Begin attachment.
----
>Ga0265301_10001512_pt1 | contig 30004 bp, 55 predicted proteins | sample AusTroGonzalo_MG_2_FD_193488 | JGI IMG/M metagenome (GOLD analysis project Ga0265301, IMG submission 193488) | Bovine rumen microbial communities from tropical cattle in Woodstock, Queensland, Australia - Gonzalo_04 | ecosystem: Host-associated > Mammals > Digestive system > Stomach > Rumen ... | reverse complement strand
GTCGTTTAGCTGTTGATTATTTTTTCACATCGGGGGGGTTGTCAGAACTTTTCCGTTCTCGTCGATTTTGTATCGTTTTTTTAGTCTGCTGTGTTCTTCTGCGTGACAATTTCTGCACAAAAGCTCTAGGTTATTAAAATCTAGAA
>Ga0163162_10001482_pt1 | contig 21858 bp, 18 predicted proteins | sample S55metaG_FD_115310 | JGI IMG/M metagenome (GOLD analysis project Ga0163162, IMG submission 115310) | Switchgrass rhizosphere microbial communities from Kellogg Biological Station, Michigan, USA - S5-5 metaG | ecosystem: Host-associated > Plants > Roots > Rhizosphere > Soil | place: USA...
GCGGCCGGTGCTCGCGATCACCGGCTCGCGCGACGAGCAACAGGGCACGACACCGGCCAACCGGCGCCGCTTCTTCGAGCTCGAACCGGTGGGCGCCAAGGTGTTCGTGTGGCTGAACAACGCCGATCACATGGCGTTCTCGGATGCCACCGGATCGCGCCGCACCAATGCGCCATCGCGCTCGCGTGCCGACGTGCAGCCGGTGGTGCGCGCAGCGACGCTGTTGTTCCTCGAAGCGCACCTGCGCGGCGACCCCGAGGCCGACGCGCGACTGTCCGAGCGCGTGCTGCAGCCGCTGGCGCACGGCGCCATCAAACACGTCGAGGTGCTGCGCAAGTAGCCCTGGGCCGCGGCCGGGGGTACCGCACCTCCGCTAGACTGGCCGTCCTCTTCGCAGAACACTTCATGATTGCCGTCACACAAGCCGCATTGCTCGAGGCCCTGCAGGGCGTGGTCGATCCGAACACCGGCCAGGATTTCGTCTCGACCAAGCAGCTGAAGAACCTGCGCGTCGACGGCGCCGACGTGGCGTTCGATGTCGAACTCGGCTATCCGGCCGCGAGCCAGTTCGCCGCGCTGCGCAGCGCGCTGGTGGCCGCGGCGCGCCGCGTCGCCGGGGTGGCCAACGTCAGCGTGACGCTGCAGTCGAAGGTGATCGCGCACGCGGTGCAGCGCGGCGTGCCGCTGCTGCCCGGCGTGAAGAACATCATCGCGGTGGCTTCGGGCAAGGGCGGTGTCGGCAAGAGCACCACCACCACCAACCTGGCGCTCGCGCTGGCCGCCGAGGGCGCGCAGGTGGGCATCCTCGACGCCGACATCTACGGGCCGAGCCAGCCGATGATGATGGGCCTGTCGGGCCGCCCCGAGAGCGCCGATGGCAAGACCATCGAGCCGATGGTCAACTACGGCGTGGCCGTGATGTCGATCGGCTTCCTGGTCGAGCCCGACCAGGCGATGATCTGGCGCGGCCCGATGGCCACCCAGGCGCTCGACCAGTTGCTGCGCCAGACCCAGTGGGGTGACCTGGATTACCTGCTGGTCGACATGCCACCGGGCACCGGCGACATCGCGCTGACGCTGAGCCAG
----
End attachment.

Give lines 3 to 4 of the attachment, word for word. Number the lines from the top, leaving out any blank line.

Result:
>Ga0163162_10001482_pt1 | contig 21858 bp, 18 predicted proteins | sample S55metaG_FD_115310 | JGI IMG/M metagenome (GOLD analysis project Ga0163162, IMG submission 115310) | Switchgrass rhizosphere microbial communities from Kellogg Biological Station, Michigan, USA - S5-5 metaG | ecosystem: Host-associated > Plants > Roots > Rhizosphere > Soil | place: USA...
GCGGCCGGTGCTCGCGATCACCGGCTCGCGCGACGAGCAACAGGGCACGACACCGGCCAACCGGCGCCGCTTCTTCGAGCTCGAACCGGTGGGCGCCAAGGTGTTCGTGTGGCTGAACAACGCCGATCACATGGCGTTCTCGGATGCCACCGGATCGCGCCGCACCAATGCGCCATCGCGCTCGCGTGCCGACGTGCAGCCGGTGGTGCGCGCAGCGACGCTGTTGTTCCTCGAAGCGCACCTGCGCGGCGACCCCGAGGCCGACGCGCGACTGTCCGAGCGCGTGCTGCAGCCGCTGGCGCACGGCGCCATCAAACACGTCGAGGTGCTGCGCAAGTAGCCCTGGGCCGCGGCCGGGGGTACCGCACCTCCGCTAGACTGGCCGTCCTCTTCGCAGAACACTTCATGATTGCCGTCACACAAGCCGCATTGCTCGAGGCCCTGCAGGGCGTGGTCGATCCGAACACCGGCCAGGATTTCGTCTCGACCAAGCAGCTGAAGAACCTGCGCGTCGACGGCGCCGACGTGGCGTTCGATGTCGAACTCGGCTATCCGGCCGCGAGCCAGTTCGCCGCGCTGCGCAGCGCGCTGGTGGCCGCGGCGCGCCGCGTCGCCGGGGTGGCCAACGTCAGCGTGACGCTGCAGTCGAAGGTGATCGCGCACGCGGTGCAGCGCGGCGTGCCGCTGCTGCCCGGCGTGAAGAACATCATCGCGGTGGCTTCGGGCAAGGGCGGTGTCGGCAAGAGCACCACCACCACCAACCTGGCGCTCGCGCTGGCCGCCGAGGGCGCGCAGGTGGGCATCCTCGACGCCGACATCTACGGGCCGAGCCAGCCGATGATGATGGGCCTGTCGGGCCGCCCCGAGAGCGCCGATGGCAAGACCATCGAGCCGATGGTCAACTACGGCGTGGCCGTGATGTCGATCGGCTTCCTGGTCGAGCCCGACCAGGCGATGATCTGGCGCGGCCCGATGGCCACCCAGGCGCTCGACCAGTTGCTGCGCCAGACCCAGTGGGGTGACCTGGATTACCTGCTGGTCGACATGCCACCGGGCACCGGCGACATCGCGCTGACGCTGAGCCAG